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This question is related to notation of infinite product.

We know that, $$ \prod_{i=1}^{\infty}x_{i}=x_{1}x_{2}x_{3}\cdots $$

How do I denote $$ \cdots x_{3}x_{2}x_{1} ? $$

One approach could be $$ \prod_{i=\infty}^{1}x_{i}=\cdots x_{3}x_{2}x_{1} $$

I need to use this expression in a bigger expression so I need a good notation for this. Thank you in advance for your help.

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What about simply $\,\,...x_3x_2x_1\,\,$? – DonAntonio May 24 '12 at 21:43
What is the difference between the two products? – Michael Greinecker May 24 '12 at 21:46
Presumably, the OP is regarding non-communicative multiplication. – Phira May 24 '12 at 21:47
I think the important question is "What do you mean by $\cdots x_3 x_2 x_1$?" – user17762 May 24 '12 at 21:48
I would interpret the "backwards product" as the limit of $x_n x_{n-1} \cdots x_1$ as $n \to \infty$, so for commutative multiplication this is the same as the usual "forward product". – mrf May 24 '12 at 22:31

Is there any reason to avoid the obvious $\;\; \displaystyle\prod_{i=-\infty}^{-1} x_{-i} \;\;$ ?

(as opposed to dropping the negative signs, like in the approach you suggested)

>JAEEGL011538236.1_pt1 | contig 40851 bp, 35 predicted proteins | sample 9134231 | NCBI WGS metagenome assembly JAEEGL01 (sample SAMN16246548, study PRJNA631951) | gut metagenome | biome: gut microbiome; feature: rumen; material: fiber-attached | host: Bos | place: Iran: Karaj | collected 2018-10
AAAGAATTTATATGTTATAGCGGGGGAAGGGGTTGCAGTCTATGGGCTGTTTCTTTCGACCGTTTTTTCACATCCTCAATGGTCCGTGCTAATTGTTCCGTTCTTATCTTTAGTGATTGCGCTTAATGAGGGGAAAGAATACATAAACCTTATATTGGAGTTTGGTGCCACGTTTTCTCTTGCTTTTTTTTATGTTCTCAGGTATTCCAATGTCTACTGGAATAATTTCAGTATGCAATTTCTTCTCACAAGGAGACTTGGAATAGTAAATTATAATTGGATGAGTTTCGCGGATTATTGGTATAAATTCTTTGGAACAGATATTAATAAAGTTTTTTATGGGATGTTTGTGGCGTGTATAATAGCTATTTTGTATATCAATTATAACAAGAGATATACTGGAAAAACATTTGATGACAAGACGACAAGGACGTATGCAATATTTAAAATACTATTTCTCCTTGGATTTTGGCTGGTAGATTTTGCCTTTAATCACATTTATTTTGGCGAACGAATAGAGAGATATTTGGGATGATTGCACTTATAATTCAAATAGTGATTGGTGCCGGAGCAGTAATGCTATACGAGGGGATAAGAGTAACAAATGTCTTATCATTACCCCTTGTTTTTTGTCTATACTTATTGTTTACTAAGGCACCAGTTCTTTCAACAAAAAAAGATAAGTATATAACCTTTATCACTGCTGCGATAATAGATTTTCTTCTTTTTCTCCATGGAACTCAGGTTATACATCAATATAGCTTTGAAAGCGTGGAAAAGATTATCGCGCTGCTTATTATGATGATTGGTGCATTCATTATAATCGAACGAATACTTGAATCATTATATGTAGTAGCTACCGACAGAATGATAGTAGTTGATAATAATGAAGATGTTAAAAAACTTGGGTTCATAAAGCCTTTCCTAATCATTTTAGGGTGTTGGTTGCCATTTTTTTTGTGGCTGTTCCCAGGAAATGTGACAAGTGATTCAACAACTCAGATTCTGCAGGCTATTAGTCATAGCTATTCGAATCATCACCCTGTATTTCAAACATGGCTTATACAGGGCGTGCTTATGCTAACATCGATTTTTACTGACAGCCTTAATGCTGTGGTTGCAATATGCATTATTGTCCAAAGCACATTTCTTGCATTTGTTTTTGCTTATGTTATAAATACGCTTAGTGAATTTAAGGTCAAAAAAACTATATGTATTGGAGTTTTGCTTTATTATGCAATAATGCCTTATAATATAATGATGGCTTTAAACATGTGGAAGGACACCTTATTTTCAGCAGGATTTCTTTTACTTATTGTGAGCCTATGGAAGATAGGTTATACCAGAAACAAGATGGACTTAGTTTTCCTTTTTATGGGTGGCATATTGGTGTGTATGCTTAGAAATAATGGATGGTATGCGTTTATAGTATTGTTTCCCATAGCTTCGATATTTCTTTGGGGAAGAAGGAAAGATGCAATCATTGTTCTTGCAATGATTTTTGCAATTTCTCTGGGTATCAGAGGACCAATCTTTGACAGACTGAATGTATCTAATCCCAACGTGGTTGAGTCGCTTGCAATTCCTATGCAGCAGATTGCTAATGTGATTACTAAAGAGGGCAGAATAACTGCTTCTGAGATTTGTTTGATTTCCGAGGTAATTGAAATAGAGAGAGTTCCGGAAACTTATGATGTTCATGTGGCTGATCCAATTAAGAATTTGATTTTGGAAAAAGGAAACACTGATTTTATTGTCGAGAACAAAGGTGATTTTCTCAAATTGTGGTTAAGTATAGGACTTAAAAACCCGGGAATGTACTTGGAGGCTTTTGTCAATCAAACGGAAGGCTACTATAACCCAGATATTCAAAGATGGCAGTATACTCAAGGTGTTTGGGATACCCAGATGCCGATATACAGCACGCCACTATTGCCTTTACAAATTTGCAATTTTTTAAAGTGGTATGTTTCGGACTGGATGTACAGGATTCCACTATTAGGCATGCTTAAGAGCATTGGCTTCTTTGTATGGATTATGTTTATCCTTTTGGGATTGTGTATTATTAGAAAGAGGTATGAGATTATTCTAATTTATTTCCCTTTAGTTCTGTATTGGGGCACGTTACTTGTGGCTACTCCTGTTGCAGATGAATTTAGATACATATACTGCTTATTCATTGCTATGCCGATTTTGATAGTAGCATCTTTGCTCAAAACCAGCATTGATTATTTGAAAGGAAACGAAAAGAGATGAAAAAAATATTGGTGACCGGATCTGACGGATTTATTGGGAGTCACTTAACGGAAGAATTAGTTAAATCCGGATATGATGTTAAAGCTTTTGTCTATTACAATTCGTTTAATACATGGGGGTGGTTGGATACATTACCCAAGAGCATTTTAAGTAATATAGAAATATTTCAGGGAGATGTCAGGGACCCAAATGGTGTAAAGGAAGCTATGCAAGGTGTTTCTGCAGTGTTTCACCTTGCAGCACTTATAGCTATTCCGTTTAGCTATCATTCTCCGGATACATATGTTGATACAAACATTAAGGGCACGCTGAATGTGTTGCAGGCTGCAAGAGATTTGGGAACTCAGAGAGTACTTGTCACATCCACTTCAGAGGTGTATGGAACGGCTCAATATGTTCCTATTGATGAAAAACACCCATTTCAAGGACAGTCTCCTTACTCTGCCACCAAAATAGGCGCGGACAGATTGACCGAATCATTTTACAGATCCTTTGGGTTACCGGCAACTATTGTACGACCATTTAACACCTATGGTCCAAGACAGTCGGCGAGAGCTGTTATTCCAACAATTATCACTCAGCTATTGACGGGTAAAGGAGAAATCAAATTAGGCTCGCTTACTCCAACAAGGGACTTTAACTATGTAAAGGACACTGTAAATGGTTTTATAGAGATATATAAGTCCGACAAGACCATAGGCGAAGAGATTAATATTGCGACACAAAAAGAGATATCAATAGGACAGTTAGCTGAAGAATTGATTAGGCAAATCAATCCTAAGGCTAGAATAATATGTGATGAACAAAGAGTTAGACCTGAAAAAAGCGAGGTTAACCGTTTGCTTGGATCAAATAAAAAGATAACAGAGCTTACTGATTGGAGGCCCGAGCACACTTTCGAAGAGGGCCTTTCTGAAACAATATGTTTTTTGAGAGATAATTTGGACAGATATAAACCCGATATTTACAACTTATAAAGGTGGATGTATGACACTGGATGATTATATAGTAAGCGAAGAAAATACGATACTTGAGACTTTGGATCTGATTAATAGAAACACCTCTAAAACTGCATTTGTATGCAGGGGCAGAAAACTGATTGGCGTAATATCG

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Yes, this is possible! Thanks. – Uday May 24 '12 at 22:06

Sometimes in Clifford algebra when they do products backwards they talk of the "reverse" of the product. I've seen this denoted various ways with tidles: $\widetilde{abc}=cba$ or $(abc)^{\sim}=cba$. If you like them you could consider $$\widetilde{\Pi_{i=1}^\infty a_i}$$ or $$(\Pi_{i=1}^\infty a_i)^\sim$$

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I will check if this standard notation and use this. Thanks. – Uday May 24 '12 at 22:04

If they’re matrices, you can of course simply use $$\left(\prod_{n\ge 0}x_n^T\right)^T\;.$$

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+1. Nice trick... – user17762 May 25 '12 at 5:41
Similar to the above, we can also define $\left(\displaystyle \prod_{n \geq 0} x_n^{-1}\right)^{-1}$ assuming it makes sense to talk of $x_n^{-1}$ – user17762 May 25 '12 at 19:24

In the theory of non-autonomous abstract evolution equations, it is quite costumary to use the followiong notation:

For a family of operators $U_0,U_1,\ldots,U_{n-1}\in\mathcal{L}(X)$, we denote the "time-ordered" product of these operators by \begin{equation*} \prod_{p=0}^{n-1}U_p:=U_{n-1} U_{n-2} \cdots U_1 U_0\quad\mbox{and}\quad\prod_{p=n-1}^{0}U_p:=U_0U_1\cdots U_{n-2} U_{n-1} . \end{equation*}

See Pazy, Page 130.

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(With tongue in cheek:) what about this? $$\left(x_n\prod_{i=1}^\infty \right)\;$$

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